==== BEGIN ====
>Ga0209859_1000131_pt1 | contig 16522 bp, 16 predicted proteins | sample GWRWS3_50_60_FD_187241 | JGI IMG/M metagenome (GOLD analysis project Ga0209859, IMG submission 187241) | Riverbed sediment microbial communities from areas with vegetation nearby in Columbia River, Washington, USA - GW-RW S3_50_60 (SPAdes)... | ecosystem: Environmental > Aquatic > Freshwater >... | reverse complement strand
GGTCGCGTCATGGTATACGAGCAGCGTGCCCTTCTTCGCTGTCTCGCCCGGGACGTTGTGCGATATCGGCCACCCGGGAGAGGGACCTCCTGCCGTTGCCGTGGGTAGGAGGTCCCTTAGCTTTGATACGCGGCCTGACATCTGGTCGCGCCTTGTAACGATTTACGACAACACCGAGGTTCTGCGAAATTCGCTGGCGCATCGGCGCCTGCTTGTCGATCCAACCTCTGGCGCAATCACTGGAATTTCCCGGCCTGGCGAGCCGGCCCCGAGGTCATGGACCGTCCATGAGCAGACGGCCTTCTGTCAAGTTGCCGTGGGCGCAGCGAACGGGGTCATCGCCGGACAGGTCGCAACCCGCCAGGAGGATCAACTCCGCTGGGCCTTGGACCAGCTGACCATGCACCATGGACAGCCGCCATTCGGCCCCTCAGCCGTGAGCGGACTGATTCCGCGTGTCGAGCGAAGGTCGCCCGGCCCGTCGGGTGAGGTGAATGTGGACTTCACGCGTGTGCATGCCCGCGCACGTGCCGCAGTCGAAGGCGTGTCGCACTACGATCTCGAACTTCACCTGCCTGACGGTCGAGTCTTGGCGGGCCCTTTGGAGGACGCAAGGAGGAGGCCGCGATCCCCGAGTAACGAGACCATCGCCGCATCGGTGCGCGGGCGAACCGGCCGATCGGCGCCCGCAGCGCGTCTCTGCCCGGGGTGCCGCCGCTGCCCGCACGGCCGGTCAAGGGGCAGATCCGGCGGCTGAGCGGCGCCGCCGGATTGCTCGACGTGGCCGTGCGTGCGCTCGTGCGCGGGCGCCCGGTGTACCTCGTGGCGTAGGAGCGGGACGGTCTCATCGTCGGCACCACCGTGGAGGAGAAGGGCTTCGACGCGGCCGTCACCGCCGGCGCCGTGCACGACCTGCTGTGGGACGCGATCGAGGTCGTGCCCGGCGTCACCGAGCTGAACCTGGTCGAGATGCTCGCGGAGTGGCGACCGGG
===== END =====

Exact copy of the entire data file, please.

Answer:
>Ga0209859_1000131_pt1 | contig 16522 bp, 16 predicted proteins | sample GWRWS3_50_60_FD_187241 | JGI IMG/M metagenome (GOLD analysis project Ga0209859, IMG submission 187241) | Riverbed sediment microbial communities from areas with vegetation nearby in Columbia River, Washington, USA - GW-RW S3_50_60 (SPAdes)... | ecosystem: Environmental > Aquatic > Freshwater >... | reverse complement strand
GGTCGCGTCATGGTATACGAGCAGCGTGCCCTTCTTCGCTGTCTCGCCCGGGACGTTGTGCGATATCGGCCACCCGGGAGAGGGACCTCCTGCCGTTGCCGTGGGTAGGAGGTCCCTTAGCTTTGATACGCGGCCTGACATCTGGTCGCGCCTTGTAACGATTTACGACAACACCGAGGTTCTGCGAAATTCGCTGGCGCATCGGCGCCTGCTTGTCGATCCAACCTCTGGCGCAATCACTGGAATTTCCCGGCCTGGCGAGCCGGCCCCGAGGTCATGGACCGTCCATGAGCAGACGGCCTTCTGTCAAGTTGCCGTGGGCGCAGCGAACGGGGTCATCGCCGGACAGGTCGCAACCCGCCAGGAGGATCAACTCCGCTGGGCCTTGGACCAGCTGACCATGCACCATGGACAGCCGCCATTCGGCCCCTCAGCCGTGAGCGGACTGATTCCGCGTGTCGAGCGAAGGTCGCCCGGCCCGTCGGGTGAGGTGAATGTGGACTTCACGCGTGTGCATGCCCGCGCACGTGCCGCAGTCGAAGGCGTGTCGCACTACGATCTCGAACTTCACCTGCCTGACGGTCGAGTCTTGGCGGGCCCTTTGGAGGACGCAAGGAGGAGGCCGCGATCCCCGAGTAACGAGACCATCGCCGCATCGGTGCGCGGGCGAACCGGCCGATCGGCGCCCGCAGCGCGTCTCTGCCCGGGGTGCCGCCGCTGCCCGCACGGCCGGTCAAGGGGCAGATCCGGCGGCTGAGCGGCGCCGCCGGATTGCTCGACGTGGCCGTGCGTGCGCTCGTGCGCGGGCGCCCGGTGTACCTCGTGGCGTAGGAGCGGGACGGTCTCATCGTCGGCACCACCGTGGAGGAGAAGGGCTTCGACGCGGCCGTCACCGCCGGCGCCGTGCACGACCTGCTGTGGGACGCGATCGAGGTCGTGCCCGGCGTCACCGAGCTGAACCTGGTCGAGATGCTCGCGGAGTGGCGACCGGG